Featured Faculty: Dr. Kathryn Kein

Dr. Kathryn Kein


“We all come from different backgrounds and bring different perspectives to the classroom—we have so much to learn from listening to how we all approach a topic differently.”

– Dr. Kathryn Kein

Lilly Tomlin, Phyllis Diller and Gilda Radner

My research and writing focus largely on the relationship between comedy and feminism. While conventional wisdom of second wave feminism believes that feminists aren’t funny and can’t take a joke, I subvert that assumption by studying the work of Lilly Tomlin, Phyllis Diller, Gilda Radner and others. While writing about comedy isn’t always as funny as one would hope, my dog seems to enjoy most of my jokes.

Looking at the World in a Different Way

My teaching style emphasizes class discussion and interaction. Explaining our perspective, listening to those of others, and figuring out where we stand is often how we learn the most. In Gender & Women’s Studies, we’re asking you to try a new way of looking at the world, which can be very difficult. But students find that it opens up so many ideas they hadn’t considered, and that is really fun to be a part of.

GWST:  Something for ALL Majors! 

One of the most important things my students gain in GWST courses is a lens through which to look at the world that applies to other academic disciplines and to our everyday lives. A STEM major might not think GWST relates to his or her academic field, for example, but students consistently find that the analytical tools we develop can make them more well-rounded and informed engineers, scientists, doctors, etc. And while we might take a class about Gender and Sitcoms for a fun elective, learning how to cast an analytical eye on the culture we consume every day helps us to be more critical viewers and to be more cognizant of the ideas put forth in media we consume every day.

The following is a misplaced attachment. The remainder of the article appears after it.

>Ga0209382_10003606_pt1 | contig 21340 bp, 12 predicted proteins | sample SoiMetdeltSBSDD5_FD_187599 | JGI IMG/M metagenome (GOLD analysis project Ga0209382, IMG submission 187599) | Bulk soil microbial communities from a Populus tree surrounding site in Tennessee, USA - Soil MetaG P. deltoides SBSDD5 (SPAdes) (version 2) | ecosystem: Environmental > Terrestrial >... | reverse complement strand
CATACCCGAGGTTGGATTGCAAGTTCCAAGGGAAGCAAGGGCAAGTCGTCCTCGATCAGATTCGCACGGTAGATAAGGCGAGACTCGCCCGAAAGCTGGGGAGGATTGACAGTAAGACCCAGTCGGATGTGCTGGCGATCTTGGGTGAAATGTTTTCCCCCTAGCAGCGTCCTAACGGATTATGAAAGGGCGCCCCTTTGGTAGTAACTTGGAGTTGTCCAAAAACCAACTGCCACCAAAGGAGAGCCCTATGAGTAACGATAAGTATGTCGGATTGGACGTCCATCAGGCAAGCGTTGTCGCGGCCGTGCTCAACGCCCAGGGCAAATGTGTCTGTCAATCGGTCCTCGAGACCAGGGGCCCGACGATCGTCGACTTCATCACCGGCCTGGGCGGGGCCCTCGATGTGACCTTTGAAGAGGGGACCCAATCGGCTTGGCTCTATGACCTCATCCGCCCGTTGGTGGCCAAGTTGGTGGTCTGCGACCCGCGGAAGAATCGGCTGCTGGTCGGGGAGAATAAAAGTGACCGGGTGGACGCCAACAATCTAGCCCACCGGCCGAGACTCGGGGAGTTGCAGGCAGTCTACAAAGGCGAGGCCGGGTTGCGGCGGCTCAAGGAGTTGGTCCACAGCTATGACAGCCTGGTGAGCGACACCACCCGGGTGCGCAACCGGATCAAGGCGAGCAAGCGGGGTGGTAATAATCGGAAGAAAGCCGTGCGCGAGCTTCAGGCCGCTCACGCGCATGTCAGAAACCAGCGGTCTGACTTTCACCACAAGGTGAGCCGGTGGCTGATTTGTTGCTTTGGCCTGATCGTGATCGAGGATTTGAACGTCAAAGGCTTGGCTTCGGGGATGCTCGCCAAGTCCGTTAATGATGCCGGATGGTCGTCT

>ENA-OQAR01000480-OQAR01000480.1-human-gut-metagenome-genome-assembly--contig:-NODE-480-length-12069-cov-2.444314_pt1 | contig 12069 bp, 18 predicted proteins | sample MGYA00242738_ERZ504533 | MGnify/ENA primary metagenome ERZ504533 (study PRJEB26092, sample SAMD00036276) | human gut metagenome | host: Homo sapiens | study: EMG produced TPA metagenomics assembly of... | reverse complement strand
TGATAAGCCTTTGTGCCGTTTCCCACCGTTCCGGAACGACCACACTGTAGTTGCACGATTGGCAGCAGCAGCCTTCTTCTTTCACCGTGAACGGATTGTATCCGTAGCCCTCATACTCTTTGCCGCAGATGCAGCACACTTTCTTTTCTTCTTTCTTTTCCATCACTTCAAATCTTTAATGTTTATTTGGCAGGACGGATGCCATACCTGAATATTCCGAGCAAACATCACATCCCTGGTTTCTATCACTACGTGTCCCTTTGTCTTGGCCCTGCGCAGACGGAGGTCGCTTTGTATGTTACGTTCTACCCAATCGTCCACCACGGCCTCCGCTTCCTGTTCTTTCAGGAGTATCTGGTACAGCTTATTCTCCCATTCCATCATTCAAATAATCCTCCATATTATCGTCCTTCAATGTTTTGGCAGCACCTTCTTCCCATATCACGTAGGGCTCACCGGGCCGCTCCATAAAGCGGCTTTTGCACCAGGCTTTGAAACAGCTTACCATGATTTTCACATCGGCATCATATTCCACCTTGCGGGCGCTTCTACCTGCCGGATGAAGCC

Winter Session 2018

I am teaching GWST 323 – Gender and Sitcoms. What’s so unique about this course is that it takes something we think of as trivial, like a TV sitcom—fun, maybe, but not an important thing to study in school—and takes it seriously as a part of our culture that influences how we see and interact with the world. We get to watch 30 Rock for homework, but we’ll also pair it with a text about the show’s exploration of discourses of feminism in popular culture. We can debate if we think Liz Lemon’s feminism is the same as that of Tina Fey.

“In winter courses you are giving a topic your undivided attention. You can learn a lot about a subject when you have the luxury of devoting so much of your intellectual energy to it.”


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